What are you waiting for? Waiting is hard. Are you waiting well? Or are you waiting poorly? What does waiting well look like? As we continue studying Acts 1, we’ve arrived at verses 12-14, where the disciples are waiting, and they show us how to wait well.
After Jesus left them, we read that they returned to Jerusalem, worshiping God, and that “they all joined together constantly in prayer.” Who is the “they” doing the waiting in this passage? The writer mentions the remaining 11 disciples by name, as well as the women and brothers of Jesus. Verse 15 says that group is about 120 people. That’s all the first church started with. And how did they start? They worshiped (as we read in Luke 24:50), and they prayed as they waited. The witnessing would soon come.
I have so many questions about the waiting. Did they start to doubt? Did they wonder, whatever this baptism of the Spirit was that Jesus told them to wait for, why was it taking so long?
Or were they totally changed by Jesus by this point, through his teaching, his miracles, and especially his resurrection, and ascension, that their faith was strong? Even if they were changed, don’t you think that after day 2 or 3, constantly in prayer, at least some of them would start to wonder how long this should take? Earlier in verse 5 Jesus said it would be “a few days.” Well, what does that mean? 2 days? 5 days? More? Or am I just speaking out my American impatience? Also, think about the logistics and finances as each day passed. Don’t you think there had to be conversations about how they were paying to feed everyone? Were they all paying to stay in rented rooms? Think about all the normal human emotions in the mix! Did they argue with one another about what to do?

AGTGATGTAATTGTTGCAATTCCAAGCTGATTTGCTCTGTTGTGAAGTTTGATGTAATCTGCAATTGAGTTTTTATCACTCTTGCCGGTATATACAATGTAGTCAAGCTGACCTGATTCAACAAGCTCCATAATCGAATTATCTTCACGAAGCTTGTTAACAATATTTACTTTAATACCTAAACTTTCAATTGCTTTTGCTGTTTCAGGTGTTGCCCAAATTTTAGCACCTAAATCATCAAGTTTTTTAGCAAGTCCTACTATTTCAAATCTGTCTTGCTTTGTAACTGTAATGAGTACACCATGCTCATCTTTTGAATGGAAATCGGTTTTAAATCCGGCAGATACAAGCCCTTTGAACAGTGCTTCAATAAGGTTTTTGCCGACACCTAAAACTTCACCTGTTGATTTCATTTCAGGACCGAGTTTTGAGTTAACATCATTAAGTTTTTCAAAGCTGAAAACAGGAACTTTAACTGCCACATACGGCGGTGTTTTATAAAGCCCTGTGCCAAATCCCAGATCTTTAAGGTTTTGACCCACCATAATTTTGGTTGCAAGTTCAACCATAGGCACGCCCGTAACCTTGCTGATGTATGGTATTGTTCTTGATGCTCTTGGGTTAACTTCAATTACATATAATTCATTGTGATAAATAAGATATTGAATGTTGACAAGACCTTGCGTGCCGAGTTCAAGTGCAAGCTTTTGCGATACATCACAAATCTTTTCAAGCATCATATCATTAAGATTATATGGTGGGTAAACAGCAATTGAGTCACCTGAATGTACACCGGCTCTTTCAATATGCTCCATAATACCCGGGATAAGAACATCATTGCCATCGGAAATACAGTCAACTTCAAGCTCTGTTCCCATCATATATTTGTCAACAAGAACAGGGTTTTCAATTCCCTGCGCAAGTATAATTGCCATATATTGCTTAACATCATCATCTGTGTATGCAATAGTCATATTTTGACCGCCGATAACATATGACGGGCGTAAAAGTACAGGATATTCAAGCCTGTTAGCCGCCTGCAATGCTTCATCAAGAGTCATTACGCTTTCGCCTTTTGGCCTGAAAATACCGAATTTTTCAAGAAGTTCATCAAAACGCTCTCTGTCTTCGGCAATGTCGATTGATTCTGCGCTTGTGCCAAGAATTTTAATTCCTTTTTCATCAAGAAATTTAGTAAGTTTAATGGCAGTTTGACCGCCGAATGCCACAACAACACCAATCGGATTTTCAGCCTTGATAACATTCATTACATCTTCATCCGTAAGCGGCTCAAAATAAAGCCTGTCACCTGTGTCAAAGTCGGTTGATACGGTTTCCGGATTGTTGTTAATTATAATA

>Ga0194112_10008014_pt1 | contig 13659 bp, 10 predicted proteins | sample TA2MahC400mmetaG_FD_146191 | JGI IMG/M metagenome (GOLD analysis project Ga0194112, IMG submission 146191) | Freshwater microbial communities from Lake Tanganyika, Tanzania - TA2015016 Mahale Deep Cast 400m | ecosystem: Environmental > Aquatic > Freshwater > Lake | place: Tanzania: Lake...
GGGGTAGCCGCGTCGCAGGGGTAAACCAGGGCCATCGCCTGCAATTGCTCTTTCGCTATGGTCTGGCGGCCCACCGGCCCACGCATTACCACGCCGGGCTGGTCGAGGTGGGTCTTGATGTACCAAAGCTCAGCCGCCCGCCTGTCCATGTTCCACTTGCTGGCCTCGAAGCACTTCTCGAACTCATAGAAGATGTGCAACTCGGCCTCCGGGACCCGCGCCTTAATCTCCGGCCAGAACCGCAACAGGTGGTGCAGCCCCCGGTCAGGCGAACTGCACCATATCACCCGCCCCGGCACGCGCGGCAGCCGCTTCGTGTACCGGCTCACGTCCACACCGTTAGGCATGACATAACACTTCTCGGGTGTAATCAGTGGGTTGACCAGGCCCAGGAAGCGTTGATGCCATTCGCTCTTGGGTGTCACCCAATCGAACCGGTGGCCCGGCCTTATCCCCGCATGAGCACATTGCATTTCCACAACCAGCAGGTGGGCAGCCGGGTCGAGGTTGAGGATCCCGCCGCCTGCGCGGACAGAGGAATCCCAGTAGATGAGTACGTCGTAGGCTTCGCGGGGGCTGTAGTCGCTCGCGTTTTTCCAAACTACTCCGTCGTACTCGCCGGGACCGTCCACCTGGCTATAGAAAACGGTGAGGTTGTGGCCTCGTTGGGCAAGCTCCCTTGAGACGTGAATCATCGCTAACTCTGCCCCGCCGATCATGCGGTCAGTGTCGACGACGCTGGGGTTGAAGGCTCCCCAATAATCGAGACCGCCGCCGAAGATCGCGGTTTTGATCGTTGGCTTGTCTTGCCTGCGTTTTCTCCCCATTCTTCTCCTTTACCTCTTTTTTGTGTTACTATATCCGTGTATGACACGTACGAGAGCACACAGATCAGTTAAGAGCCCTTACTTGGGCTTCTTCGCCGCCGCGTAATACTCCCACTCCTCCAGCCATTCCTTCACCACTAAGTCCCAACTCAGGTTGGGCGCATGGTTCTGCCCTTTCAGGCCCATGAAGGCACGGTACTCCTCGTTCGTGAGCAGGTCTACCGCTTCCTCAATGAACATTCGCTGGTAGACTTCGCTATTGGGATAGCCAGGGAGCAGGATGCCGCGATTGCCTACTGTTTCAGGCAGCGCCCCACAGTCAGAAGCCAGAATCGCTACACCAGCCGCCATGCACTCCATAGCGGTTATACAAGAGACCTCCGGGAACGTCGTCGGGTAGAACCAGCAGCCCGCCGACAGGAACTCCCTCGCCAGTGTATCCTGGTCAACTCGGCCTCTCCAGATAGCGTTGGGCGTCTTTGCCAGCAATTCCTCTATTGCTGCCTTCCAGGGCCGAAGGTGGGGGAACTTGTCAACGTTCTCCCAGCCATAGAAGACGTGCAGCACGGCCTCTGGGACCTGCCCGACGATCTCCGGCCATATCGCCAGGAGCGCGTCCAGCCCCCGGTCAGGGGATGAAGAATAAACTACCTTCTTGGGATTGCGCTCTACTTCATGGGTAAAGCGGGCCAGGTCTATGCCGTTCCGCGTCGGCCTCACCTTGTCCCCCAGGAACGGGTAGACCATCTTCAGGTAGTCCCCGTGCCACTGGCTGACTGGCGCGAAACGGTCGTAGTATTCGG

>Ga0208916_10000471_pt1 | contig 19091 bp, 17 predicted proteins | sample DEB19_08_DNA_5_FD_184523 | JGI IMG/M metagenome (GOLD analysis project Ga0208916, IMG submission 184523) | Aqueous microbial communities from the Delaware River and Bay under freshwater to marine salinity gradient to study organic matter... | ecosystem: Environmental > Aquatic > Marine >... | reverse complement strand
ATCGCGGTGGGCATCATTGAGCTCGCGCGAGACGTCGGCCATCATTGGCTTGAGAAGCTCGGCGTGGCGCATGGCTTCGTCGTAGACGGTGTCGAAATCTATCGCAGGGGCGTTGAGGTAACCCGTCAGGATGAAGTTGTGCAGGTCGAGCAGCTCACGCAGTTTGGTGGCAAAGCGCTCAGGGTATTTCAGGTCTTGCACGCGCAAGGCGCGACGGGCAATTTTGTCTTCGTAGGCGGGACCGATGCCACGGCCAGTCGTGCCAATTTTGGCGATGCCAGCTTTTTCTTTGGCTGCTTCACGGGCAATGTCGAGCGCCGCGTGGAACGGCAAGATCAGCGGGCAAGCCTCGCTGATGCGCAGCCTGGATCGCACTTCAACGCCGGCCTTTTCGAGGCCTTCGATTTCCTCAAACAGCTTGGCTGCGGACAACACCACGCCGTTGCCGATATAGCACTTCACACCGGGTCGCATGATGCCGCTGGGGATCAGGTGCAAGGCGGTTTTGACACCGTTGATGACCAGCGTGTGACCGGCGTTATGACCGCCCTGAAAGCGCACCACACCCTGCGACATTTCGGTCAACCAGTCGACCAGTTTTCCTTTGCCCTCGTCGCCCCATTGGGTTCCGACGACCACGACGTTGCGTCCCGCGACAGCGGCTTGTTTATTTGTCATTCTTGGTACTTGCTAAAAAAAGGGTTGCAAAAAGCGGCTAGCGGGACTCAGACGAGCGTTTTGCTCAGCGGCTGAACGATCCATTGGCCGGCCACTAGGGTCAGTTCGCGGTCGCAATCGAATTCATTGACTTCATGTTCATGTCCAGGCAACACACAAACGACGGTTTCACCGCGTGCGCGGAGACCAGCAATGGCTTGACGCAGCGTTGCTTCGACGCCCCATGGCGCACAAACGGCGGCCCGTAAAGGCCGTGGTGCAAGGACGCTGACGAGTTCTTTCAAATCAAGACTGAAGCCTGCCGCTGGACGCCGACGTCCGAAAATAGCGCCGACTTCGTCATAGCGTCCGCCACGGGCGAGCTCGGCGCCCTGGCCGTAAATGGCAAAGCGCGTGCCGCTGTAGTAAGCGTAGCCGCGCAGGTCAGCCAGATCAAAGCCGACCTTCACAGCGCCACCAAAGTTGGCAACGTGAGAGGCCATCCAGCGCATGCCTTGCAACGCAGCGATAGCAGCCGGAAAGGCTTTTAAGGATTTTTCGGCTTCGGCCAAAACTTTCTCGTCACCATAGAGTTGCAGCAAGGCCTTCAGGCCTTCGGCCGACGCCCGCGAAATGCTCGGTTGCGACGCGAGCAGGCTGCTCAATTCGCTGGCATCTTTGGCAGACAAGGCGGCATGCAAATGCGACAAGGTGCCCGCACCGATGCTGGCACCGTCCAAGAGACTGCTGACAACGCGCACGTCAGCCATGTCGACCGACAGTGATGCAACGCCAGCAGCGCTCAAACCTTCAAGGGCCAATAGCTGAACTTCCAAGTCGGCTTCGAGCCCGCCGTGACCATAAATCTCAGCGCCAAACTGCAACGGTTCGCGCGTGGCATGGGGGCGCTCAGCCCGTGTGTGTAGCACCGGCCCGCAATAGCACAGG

And yet it seems that they were changed and trusting in him. Why do I say that?
Because they do what Jesus said in Luke 18. Remember that story? You can read my post about it, but here I’ll summarize it: Jesus tells a parable teaching the disciples to pray and not give up! We Christians should have lives marked by consistent and persistent prayer.
We do read that they did one other thing as they were waiting. There is a leadership vacancy they have to fill. You can read the account in Acts 1:15-26, as Peter stands up and leads the group in a discernment process to fill the open 12th slot, left vacant by Judas, on the team of disciples.
In this story there a few unique elements that are never mentioned again in the New Testament. First, the two candidates to fill the slot: Matthias and Joseph called Justus. Never mentioned again. Second, the final method of selection, which was the casting of lots. Also never mentioned again.
But there are some other aspects of this story that will become very common as we keep studying Acts. First, Peter’s leadership. We’re going to hear a lot more from him. Second, notice that he uses the Old Testament to guide them. They are people of the Bible, which was for them the Hebrew Bible we call the Old Testament. And almost certainly, he wasn’t reading, but quoting from memory, because it was very expensive to own a copy of even one scroll. Third, they used a criteria for who could become leaders. They did not just allow anyone to be a leader. Instead, only people who were with them from the beginning, and had seen Jesus resurrected, could be candidates. In the rest of Acts they won’t use these same two criteria again, but they will have standards for leaders. Finally, they pray, giving the decision over to God. Matthias is selected to be the new 12th disciple, and Acts 1 ends with a promise yet to be fulfilled. The Spirit has not yet come.
And they are still waiting. But they are praying as they wait. How are you waiting? Even when the waiting seems long, even when God seems distant, will you pray and not give up? Just as the disciples and community of followers of Jesus were together, it is best to surround yourself with a similar community as you wait. It could be your church family, your small group, or loving friends and family. As you wait and pray, do so in community.